Emotional intelligence from Eastern European perspectives: Summary, synthesis, and future challenges – conclusions
Summary, synthesis, and future challenges - conclusions
John Pellitteri and Lada Kaliskd
This volume has brought together selected studies from seven countries in Eastern Europe for the purpose of developing a regional view of the field of Emotional Intelligence (El) and for promoting further advancements in El research and applications. The topics of the chapters are diverse, ranging from conceptual studies that compare El and related theories (i.e., general IQ, g-factor, social, and multiple intelligences), measurement studies that adapt or create new El tests, to application studies in career decision-making, family systems, and teacher training. The studies utilize different research samples (i.e., adolescents, university students, teachers, managers). Many of the chapters included reviews of current El studies in their respective countries. While this volume does not claim to provide a comprehensive review of studies in the region, it does provide a sample of how El has evolved in Eastern Europe since 1990.
There are three overlapping perspectives from which we can view this collection of studies and scholarly writings. These are: (1) the cultural perspective; (2) theory and measurement; and (3) applications. All of the chapters can apply to the first perspective - cultural - by considering the relevance of the findings that are unique to each respective country. In addition, culture creates a frame where assumptions, norms, and social-emotional processes are embedded and which influences the research presented in the studies. Each chapter subsequently contributes to one of the other two perspectives (theory/ measurement or applications), which parallel basic and applied research methods. Table 14.1 provides a summary of the chapters’ topics, the predominant El model, and measures used in research.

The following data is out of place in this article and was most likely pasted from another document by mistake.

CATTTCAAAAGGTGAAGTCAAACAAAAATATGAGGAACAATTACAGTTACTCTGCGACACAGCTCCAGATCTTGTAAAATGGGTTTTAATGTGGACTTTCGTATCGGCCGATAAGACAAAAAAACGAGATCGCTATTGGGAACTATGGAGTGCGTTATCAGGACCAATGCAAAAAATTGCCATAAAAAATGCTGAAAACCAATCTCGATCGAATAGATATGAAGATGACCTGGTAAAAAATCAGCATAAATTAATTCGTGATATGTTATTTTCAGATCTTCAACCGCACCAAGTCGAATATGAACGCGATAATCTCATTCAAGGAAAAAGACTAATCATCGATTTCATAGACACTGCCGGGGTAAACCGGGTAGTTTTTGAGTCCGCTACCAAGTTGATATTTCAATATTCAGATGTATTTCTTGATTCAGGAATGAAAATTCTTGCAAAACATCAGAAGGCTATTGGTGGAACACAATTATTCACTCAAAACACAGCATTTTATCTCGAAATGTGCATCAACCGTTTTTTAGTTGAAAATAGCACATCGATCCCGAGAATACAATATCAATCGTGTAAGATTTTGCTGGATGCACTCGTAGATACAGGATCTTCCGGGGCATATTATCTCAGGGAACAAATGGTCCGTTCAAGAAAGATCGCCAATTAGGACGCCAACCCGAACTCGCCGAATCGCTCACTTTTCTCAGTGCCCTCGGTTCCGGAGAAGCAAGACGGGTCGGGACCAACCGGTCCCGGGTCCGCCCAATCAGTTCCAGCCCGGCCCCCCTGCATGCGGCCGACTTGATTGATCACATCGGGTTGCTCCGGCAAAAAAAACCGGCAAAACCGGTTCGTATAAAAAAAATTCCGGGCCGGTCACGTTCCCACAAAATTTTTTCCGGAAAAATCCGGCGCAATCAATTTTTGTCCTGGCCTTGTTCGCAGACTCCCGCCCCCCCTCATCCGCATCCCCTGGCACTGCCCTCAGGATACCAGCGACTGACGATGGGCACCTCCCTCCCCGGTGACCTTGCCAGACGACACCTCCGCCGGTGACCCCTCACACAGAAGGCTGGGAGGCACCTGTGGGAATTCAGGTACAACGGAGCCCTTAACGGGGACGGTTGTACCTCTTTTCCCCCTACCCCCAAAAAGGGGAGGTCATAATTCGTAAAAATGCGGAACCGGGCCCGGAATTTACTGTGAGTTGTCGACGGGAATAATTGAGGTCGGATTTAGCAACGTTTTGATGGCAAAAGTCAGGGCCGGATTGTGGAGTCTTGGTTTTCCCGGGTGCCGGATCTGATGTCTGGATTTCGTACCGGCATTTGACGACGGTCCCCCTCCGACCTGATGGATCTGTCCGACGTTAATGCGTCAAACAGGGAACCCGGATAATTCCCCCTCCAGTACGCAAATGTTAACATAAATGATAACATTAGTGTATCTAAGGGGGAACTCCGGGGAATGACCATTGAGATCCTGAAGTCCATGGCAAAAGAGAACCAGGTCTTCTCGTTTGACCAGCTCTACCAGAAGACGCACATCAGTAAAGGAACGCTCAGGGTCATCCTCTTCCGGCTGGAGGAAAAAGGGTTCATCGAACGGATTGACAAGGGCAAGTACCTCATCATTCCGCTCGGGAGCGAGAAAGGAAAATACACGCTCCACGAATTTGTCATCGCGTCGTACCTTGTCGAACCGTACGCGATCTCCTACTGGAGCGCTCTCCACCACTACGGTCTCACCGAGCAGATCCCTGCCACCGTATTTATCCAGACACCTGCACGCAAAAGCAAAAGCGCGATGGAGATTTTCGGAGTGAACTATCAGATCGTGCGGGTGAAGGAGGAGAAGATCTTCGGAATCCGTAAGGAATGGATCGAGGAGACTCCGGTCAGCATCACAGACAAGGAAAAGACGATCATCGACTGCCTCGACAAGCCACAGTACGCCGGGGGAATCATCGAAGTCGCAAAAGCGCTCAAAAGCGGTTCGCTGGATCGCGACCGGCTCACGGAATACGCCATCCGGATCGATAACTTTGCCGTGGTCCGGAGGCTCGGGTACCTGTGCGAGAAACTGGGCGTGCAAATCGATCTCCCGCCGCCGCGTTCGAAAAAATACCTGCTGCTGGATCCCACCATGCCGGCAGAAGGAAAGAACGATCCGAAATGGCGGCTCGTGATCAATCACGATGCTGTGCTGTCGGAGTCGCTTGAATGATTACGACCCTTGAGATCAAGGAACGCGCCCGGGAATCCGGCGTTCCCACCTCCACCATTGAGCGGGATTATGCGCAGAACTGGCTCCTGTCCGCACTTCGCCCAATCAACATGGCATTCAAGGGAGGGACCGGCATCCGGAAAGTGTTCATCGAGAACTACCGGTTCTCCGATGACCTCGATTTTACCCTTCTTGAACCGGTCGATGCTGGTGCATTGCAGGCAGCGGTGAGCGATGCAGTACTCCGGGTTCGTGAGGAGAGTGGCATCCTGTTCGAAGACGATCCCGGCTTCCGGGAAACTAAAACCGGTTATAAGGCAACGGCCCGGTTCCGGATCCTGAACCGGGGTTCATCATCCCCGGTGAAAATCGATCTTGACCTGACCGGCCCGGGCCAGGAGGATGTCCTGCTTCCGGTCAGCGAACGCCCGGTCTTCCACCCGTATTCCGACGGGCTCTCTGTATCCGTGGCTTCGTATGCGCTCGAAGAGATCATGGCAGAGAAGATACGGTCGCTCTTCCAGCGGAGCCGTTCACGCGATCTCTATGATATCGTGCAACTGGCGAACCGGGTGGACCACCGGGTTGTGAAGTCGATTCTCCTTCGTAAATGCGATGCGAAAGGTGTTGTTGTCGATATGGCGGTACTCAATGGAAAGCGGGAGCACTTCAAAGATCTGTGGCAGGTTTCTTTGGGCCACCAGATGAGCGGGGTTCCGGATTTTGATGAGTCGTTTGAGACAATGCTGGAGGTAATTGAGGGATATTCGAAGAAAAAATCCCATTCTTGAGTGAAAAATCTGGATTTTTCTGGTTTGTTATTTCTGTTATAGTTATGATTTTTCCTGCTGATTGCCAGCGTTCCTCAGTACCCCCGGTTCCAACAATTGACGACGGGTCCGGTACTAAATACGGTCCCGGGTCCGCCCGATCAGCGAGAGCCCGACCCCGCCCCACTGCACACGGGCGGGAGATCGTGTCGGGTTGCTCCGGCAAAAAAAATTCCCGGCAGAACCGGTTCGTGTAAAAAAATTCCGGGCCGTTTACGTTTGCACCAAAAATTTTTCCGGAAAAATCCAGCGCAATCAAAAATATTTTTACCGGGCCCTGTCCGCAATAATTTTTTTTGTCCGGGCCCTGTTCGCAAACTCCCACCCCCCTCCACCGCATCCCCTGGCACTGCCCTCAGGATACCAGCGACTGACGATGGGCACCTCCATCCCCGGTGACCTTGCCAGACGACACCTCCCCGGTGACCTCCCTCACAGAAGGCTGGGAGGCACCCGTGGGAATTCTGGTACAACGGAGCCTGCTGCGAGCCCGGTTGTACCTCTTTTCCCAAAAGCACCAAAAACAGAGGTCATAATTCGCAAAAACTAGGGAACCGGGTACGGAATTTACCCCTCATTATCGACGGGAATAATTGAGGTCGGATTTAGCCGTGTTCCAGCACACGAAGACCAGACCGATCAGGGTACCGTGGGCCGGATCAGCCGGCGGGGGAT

We can consider how the El research in this volume provides an emic view (factors specific to Eastern European contexts) or confirm how their findings support an etic view (factors that are universal across all cultures). This parallels issues in the emotion research field that consider emotions themselves
Note: EIT = Emotional Intelligence Test; MSCEIT = Mayer, Salovey, & Caruso Emotional Intelligence Test; TEIQue = Trait Emotional Intelligence Questionnaire; ESCQ = Emotional Skills and Competence Questionnaire; ERIK. = Emotional Regulation and Control Questionnaire; PACAT = Perception of affective content in art test; TAE = Emotional Analysis Test; VET = Vocabulary of Emotion Test; TEU = Test of Emotional Understanding; EMT = Emotion management test; TSIS = Tromso Social Intelligence Test; MIT = Multiple Intelligences Test; MESI = Measuring Social Intelligence; TMMS = Trait Meta- Mood Scale; LPI = Limbic Performance Indicator as specific cultural constructions (Mesquita, Boiger, & De Leersnyder, 2016) versus universal human phenomena (Ekman, 1994). The development of intelligence about emotions requires even further cultural considerations in terms of adaptive (or intelligent) behaviors that are culture-specific.